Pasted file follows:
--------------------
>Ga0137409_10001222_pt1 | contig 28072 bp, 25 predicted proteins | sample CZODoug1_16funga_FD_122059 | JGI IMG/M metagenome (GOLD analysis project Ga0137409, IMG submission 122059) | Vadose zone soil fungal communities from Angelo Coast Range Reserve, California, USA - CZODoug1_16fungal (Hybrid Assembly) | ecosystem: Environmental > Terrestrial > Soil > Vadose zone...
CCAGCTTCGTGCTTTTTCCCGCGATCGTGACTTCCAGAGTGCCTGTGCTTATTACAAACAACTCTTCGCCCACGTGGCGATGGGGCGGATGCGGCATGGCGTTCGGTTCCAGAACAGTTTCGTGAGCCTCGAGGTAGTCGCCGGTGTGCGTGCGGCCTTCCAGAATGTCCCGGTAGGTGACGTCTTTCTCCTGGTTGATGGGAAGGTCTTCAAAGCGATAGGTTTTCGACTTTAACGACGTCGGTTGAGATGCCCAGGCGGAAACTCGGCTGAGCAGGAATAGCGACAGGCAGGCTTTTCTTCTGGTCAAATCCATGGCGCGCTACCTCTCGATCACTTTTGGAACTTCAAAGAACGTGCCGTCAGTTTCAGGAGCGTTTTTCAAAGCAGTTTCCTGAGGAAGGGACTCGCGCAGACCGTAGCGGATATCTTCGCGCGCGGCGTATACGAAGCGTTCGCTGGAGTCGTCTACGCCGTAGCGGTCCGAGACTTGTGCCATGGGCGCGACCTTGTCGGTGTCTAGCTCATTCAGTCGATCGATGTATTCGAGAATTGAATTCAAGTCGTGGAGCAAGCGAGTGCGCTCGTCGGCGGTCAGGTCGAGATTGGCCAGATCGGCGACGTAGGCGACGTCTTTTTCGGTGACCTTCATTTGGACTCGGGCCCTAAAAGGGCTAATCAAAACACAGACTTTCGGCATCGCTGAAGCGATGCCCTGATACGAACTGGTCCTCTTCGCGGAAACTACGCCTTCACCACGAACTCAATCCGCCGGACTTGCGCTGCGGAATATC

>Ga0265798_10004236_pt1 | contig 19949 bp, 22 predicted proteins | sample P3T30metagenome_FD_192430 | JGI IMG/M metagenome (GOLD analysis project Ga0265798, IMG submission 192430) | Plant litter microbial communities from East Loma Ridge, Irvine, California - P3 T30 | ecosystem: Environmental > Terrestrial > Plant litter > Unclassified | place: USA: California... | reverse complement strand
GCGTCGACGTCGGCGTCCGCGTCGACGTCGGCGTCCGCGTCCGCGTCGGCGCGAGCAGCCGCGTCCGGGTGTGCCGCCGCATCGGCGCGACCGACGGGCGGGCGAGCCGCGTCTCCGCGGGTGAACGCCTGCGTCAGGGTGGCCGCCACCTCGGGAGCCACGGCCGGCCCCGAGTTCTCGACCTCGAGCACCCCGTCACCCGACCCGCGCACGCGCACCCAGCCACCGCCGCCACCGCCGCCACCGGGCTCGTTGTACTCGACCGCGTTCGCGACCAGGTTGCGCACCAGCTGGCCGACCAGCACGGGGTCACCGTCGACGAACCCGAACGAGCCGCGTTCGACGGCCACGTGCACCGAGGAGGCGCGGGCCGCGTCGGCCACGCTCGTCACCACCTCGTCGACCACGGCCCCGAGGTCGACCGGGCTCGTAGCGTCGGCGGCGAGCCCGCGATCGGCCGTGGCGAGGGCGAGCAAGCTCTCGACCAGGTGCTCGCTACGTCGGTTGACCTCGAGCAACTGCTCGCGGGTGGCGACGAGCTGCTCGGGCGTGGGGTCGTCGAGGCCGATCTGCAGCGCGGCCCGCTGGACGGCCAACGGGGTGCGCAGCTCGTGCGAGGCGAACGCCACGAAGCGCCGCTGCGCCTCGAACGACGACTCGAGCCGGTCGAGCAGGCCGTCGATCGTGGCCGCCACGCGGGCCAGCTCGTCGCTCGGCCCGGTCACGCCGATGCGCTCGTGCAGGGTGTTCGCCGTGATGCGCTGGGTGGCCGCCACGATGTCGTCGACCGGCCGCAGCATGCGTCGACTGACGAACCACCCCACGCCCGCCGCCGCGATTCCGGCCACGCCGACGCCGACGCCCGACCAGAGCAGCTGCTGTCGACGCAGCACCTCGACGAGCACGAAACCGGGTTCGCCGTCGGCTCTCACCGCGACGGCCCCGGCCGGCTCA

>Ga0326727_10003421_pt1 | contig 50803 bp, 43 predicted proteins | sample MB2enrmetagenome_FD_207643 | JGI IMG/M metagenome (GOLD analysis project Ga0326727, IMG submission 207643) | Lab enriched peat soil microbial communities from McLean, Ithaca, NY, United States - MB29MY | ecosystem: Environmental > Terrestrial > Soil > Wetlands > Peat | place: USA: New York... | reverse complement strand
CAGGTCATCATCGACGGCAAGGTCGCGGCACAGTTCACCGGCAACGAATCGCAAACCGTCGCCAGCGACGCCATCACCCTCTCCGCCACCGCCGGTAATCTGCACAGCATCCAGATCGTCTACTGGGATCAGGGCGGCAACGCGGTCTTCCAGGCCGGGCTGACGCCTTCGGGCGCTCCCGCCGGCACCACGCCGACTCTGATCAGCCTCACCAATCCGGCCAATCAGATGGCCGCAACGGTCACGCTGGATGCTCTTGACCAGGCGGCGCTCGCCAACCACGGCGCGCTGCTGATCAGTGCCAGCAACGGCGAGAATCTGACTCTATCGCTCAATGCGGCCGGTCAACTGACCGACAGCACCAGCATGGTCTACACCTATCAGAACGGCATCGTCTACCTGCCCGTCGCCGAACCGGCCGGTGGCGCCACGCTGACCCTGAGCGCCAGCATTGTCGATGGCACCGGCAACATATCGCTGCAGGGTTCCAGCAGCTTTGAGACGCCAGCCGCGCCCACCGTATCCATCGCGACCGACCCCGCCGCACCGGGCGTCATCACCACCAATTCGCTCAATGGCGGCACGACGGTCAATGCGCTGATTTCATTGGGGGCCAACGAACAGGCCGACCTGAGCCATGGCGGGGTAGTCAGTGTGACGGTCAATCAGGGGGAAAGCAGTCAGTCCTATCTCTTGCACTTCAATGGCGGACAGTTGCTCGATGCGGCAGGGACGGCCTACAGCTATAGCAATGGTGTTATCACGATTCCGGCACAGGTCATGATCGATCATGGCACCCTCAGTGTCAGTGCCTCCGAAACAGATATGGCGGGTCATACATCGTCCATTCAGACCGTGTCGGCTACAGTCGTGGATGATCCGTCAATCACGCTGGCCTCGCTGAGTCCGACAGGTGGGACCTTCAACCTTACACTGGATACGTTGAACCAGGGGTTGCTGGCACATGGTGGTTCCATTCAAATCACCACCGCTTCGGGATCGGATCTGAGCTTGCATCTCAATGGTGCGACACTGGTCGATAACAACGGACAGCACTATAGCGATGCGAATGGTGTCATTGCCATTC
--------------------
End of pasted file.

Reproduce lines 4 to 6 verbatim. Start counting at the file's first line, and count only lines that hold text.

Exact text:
GCGTCGACGTCGGCGTCCGCGTCGACGTCGGCGTCCGCGTCCGCGTCGGCGCGAGCAGCCGCGTCCGGGTGTGCCGCCGCATCGGCGCGACCGACGGGCGGGCGAGCCGCGTCTCCGCGGGTGAACGCCTGCGTCAGGGTGGCCGCCACCTCGGGAGCCACGGCCGGCCCCGAGTTCTCGACCTCGAGCACCCCGTCACCCGACCCGCGCACGCGCACCCAGCCACCGCCGCCACCGCCGCCACCGGGCTCGTTGTACTCGACCGCGTTCGCGACCAGGTTGCGCACCAGCTGGCCGACCAGCACGGGGTCACCGTCGACGAACCCGAACGAGCCGCGTTCGACGGCCACGTGCACCGAGGAGGCGCGGGCCGCGTCGGCCACGCTCGTCACCACCTCGTCGACCACGGCCCCGAGGTCGACCGGGCTCGTAGCGTCGGCGGCGAGCCCGCGATCGGCCGTGGCGAGGGCGAGCAAGCTCTCGACCAGGTGCTCGCTACGTCGGTTGACCTCGAGCAACTGCTCGCGGGTGGCGACGAGCTGCTCGGGCGTGGGGTCGTCGAGGCCGATCTGCAGCGCGGCCCGCTGGACGGCCAACGGGGTGCGCAGCTCGTGCGAGGCGAACGCCACGAAGCGCCGCTGCGCCTCGAACGACGACTCGAGCCGGTCGAGCAGGCCGTCGATCGTGGCCGCCACGCGGGCCAGCTCGTCGCTCGGCCCGGTCACGCCGATGCGCTCGTGCAGGGTGTTCGCCGTGATGCGCTGGGTGGCCGCCACGATGTCGTCGACCGGCCGCAGCATGCGTCGACTGACGAACCACCCCACGCCCGCCGCCGCGATTCCGGCCACGCCGACGCCGACGCCCGACCAGAGCAGCTGCTGTCGACGCAGCACCTCGACGAGCACGAAACCGGGTTCGCCGTCGGCTCTCACCGCGACGGCCCCGGCCGGCTCA

>Ga0326727_10003421_pt1 | contig 50803 bp, 43 predicted proteins | sample MB2enrmetagenome_FD_207643 | JGI IMG/M metagenome (GOLD analysis project Ga0326727, IMG submission 207643) | Lab enriched peat soil microbial communities from McLean, Ithaca, NY, United States - MB29MY | ecosystem: Environmental > Terrestrial > Soil > Wetlands > Peat | place: USA: New York... | reverse complement strand
CAGGTCATCATCGACGGCAAGGTCGCGGCACAGTTCACCGGCAACGAATCGCAAACCGTCGCCAGCGACGCCATCACCCTCTCCGCCACCGCCGGTAATCTGCACAGCATCCAGATCGTCTACTGGGATCAGGGCGGCAACGCGGTCTTCCAGGCCGGGCTGACGCCTTCGGGCGCTCCCGCCGGCACCACGCCGACTCTGATCAGCCTCACCAATCCGGCCAATCAGATGGCCGCAACGGTCACGCTGGATGCTCTTGACCAGGCGGCGCTCGCCAACCACGGCGCGCTGCTGATCAGTGCCAGCAACGGCGAGAATCTGACTCTATCGCTCAATGCGGCCGGTCAACTGACCGACAGCACCAGCATGGTCTACACCTATCAGAACGGCATCGTCTACCTGCCCGTCGCCGAACCGGCCGGTGGCGCCACGCTGACCCTGAGCGCCAGCATTGTCGATGGCACCGGCAACATATCGCTGCAGGGTTCCAGCAGCTTTGAGACGCCAGCCGCGCCCACCGTATCCATCGCGACCGACCCCGCCGCACCGGGCGTCATCACCACCAATTCGCTCAATGGCGGCACGACGGTCAATGCGCTGATTTCATTGGGGGCCAACGAACAGGCCGACCTGAGCCATGGCGGGGTAGTCAGTGTGACGGTCAATCAGGGGGAAAGCAGTCAGTCCTATCTCTTGCACTTCAATGGCGGACAGTTGCTCGATGCGGCAGGGACGGCCTACAGCTATAGCAATGGTGTTATCACGATTCCGGCACAGGTCATGATCGATCATGGCACCCTCAGTGTCAGTGCCTCCGAAACAGATATGGCGGGTCATACATCGTCCATTCAGACCGTGTCGGCTACAGTCGTGGATGATCCGTCAATCACGCTGGCCTCGCTGAGTCCGACAGGTGGGACCTTCAACCTTACACTGGATACGTTGAACCAGGGGTTGCTGGCACATGGTGGTTCCATTCAAATCACCACCGCTTCGGGATCGGATCTGAGCTTGCATCTCAATGGTGCGACACTGGTCGATAACAACGGACAGCACTATAGCGATGCGAATGGTGTCATTGCCATTC